Going to try one on a primary loop pump if the right system comes along one of these days.
  10. kuribo

    kuribo Feeling the Heat

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    still waiting for a reverse acting bumblebee.....
  11. Bob Rohr

    Bob Rohr Minister of Fire

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    But the sky is not the limit, or maybe the basement is not the limit :)

    When you run wide delta T and reduce flow rates ie GPM and FPS, you get to a point where heat transfer drops very quickly. This happens in the boiler or heat generator, as well as heat emitters. It's's the point where the flow goes laminar. Locking in a fixed delta t can take you to that point if you are not careful. The universal BTU formula is a good guideline to design with but don't assume it will always define a "workable" system.

    Look at the Alpha curves and notice they block out some of the low end to protect against low, low conditions. Also you should avoid running any pump at the top or bottom of it's curve. At least that is what the pump manufacturers have been teaching us.

    Watch for the Sept issue of PM magazine www.pmmag.com. Siggy wrote an important article showing the use, or misuse of the hydronic formula and how to predict what happens in a radiant pex loop, or a baseboard fin tube loop when you run the numbers down to the low ends.
  12. heaterman

    heaterman Minister of Fire

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    Absolutely correct Hot Rod.
    I should qualify what I said in the example I gave referencing the large ::DTT......In a situation where for instance you were running a series of baseboard, you wouldn't want to run a temp drop that large. The last pieces of BB would be very low output.
    The system I had in my head was a house full of TRV equipped iron rads all running from a common manifold.

    As you are famous for saying. "it depends". ;)
  13. Bob Rohr

    Bob Rohr Minister of Fire

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    True what you say, and I know you know about temperature drop through a string of heat emitters.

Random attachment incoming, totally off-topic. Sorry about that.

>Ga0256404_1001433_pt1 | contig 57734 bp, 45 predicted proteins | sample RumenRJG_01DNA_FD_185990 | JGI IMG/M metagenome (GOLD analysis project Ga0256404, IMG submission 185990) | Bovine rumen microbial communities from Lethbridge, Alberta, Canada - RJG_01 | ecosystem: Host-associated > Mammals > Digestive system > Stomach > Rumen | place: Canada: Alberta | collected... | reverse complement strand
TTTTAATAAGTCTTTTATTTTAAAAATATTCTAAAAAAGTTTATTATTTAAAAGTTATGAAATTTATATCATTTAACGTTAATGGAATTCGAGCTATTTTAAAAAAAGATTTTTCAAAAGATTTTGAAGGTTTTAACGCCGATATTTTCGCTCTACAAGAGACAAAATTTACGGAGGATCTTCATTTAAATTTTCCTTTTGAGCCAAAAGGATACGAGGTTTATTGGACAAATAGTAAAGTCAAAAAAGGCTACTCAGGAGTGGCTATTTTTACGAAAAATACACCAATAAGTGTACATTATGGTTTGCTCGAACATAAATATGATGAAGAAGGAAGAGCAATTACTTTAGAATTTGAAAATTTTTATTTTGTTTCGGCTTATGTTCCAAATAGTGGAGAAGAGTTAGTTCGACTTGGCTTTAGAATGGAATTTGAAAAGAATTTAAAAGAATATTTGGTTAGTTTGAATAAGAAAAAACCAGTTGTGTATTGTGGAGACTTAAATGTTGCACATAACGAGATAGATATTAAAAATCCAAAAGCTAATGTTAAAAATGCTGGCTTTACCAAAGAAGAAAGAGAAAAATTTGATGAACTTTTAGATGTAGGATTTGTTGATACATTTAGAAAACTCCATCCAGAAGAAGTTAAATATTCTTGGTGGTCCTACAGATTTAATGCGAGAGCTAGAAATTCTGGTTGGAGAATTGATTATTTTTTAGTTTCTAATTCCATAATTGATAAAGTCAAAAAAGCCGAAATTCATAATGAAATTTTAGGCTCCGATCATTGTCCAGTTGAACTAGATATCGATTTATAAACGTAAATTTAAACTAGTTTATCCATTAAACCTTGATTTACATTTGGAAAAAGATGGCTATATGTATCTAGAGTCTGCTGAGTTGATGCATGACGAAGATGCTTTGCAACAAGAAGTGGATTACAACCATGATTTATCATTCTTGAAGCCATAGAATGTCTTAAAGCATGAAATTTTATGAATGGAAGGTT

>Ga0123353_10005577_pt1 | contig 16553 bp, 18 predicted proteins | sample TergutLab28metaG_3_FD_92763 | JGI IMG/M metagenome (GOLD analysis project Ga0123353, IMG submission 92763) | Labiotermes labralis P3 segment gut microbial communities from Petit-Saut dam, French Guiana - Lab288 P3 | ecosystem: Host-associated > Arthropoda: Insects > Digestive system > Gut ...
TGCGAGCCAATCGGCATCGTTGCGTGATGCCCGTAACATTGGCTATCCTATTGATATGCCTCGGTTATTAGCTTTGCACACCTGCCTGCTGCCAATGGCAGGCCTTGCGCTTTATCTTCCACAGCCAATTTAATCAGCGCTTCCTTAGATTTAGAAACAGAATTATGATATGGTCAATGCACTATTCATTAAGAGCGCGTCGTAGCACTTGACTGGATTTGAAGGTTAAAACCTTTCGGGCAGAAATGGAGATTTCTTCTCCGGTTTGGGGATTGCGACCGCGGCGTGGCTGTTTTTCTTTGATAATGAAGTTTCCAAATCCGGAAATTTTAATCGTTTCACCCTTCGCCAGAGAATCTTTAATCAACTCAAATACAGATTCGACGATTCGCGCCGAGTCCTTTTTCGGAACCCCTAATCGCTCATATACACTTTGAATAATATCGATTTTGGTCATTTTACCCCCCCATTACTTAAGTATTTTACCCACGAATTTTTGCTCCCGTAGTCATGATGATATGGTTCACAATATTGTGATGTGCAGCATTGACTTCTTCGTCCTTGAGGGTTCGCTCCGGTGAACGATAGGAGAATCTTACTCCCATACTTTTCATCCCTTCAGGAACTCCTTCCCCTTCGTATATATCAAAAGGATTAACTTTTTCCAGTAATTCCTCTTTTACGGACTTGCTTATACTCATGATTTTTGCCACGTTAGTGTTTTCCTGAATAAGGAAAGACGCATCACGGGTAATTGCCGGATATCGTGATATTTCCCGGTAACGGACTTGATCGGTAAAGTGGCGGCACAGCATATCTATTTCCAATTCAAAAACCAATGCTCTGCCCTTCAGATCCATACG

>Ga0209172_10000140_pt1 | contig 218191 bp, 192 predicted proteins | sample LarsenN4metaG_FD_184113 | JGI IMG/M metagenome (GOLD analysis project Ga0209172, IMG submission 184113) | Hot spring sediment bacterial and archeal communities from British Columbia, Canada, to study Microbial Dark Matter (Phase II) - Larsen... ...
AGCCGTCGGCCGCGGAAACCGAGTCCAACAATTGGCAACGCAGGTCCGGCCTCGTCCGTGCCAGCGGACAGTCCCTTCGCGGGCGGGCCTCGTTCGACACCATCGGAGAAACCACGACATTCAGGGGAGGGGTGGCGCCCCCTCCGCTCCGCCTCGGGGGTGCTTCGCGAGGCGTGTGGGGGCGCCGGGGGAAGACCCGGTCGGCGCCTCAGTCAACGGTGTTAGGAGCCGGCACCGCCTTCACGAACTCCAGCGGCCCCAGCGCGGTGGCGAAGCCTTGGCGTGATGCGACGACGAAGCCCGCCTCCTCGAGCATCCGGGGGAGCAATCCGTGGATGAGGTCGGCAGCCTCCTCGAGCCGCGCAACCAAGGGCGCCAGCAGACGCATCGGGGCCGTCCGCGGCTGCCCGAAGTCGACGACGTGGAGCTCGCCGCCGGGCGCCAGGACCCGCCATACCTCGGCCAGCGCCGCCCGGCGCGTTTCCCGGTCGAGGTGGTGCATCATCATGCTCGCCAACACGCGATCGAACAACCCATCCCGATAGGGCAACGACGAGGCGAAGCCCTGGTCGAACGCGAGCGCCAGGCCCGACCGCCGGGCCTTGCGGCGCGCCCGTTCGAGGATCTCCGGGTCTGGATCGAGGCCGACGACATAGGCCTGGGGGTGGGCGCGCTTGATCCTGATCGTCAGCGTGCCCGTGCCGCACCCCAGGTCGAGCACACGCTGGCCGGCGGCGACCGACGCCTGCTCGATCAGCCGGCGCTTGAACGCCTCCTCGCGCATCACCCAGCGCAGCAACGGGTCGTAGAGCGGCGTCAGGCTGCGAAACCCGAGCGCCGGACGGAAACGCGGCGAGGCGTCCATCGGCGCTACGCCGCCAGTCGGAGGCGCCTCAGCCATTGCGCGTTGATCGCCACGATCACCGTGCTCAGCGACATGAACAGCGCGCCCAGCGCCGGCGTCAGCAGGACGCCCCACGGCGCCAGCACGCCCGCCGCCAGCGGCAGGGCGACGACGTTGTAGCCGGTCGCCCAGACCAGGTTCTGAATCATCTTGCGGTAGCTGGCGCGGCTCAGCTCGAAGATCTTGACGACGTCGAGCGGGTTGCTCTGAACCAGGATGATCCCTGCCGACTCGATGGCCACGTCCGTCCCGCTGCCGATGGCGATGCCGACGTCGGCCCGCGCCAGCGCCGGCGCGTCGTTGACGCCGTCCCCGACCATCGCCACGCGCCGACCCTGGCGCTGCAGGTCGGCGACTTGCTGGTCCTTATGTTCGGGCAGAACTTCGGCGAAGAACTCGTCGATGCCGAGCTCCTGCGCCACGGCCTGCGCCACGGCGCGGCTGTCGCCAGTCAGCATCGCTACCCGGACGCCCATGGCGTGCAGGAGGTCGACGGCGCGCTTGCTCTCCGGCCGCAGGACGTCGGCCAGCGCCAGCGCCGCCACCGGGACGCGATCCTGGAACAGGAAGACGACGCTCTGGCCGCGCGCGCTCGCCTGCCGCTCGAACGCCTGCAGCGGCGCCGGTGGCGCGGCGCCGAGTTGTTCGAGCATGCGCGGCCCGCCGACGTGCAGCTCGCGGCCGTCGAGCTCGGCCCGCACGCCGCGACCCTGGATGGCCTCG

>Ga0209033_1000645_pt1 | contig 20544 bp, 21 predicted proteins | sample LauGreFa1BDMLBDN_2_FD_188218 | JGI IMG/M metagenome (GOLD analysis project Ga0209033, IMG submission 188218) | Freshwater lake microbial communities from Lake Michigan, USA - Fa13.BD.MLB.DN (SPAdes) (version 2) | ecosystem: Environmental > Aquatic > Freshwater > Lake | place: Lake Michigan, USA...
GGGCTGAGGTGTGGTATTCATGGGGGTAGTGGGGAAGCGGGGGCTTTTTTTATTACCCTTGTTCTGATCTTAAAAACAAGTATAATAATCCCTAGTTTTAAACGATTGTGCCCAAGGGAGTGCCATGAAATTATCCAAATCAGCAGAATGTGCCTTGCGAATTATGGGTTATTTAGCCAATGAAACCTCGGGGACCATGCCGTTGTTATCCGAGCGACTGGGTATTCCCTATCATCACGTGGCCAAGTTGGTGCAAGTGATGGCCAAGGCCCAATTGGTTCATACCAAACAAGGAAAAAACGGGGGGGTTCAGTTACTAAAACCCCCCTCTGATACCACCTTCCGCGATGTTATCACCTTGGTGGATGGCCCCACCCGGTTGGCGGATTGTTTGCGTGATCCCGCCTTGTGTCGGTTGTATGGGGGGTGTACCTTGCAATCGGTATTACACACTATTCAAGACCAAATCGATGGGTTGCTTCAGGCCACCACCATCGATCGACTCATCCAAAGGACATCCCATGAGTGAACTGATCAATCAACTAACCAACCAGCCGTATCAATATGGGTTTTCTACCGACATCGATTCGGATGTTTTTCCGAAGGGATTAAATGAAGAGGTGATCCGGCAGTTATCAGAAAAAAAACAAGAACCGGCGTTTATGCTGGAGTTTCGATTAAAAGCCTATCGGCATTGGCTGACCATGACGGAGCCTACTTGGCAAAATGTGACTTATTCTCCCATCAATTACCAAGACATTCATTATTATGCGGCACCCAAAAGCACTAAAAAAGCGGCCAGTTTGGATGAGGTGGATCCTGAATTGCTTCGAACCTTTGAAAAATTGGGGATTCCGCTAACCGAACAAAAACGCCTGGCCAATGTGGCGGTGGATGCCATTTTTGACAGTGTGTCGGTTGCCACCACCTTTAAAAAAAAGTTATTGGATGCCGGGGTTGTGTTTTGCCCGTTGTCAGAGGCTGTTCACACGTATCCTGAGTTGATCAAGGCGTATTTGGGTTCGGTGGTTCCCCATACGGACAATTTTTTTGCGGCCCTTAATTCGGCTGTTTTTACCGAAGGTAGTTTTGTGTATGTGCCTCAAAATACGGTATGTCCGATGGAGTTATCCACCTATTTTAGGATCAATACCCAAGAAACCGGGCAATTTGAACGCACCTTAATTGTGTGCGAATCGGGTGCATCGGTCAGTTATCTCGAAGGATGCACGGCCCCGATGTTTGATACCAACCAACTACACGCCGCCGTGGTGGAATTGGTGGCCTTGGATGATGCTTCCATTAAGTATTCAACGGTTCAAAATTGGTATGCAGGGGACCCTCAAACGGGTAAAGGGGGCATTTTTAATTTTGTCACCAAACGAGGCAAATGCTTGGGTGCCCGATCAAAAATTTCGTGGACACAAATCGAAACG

But also even on a short run or thru just one radiant loop, the flow needs to be sufficient to allow the fluid to be turbulent. Some of the "talk on the street" about a fixed delta T system may not, in reality, exchange any, or enough heat. So short cycling could in fact be caused by too much btu out of the boiler and not enough load, or not enough flow to transfer the energy from whatever the heat emitters are. The boiler or heat source becomes constipated due to insufficient flow to transfer the energy, via the fluid, to the heat emitter.

    There needs to be some qualification around the concept of fixed delta T system operation. Just beacuse a pump or control can provide it, doesn't mean it is correct or always workable.
    BoilerMan likes this.
  14. huffdawg

    huffdawg Minister of Fire

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    I have a loop that supplies heat to the loads in my house. The pump that is on that loop runs 24/7. this pump draws from a 150 gal. hydraulicseparator if the term is correct. The separator is heated by the boiler or my 1000 gallons of storage. Seems like a delta t type pump on the loop to the house would be a good upgrade to the system. What do you guys think.

    Huff
  15. heaterman

    heaterman Minister of Fire

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    At the very least, an ecm circ would likely cut the power consumption for that loop by half all other things being equal. Do you know what flow rate and head you're working with on that loop? What type of heat emitters are you working with in the house? Radiators, baseboard, fan/coil, radiant slab? Those factors will all make a difference in your target ::DTT. Of course with an ecm circ, that is very easy to play with and adjust.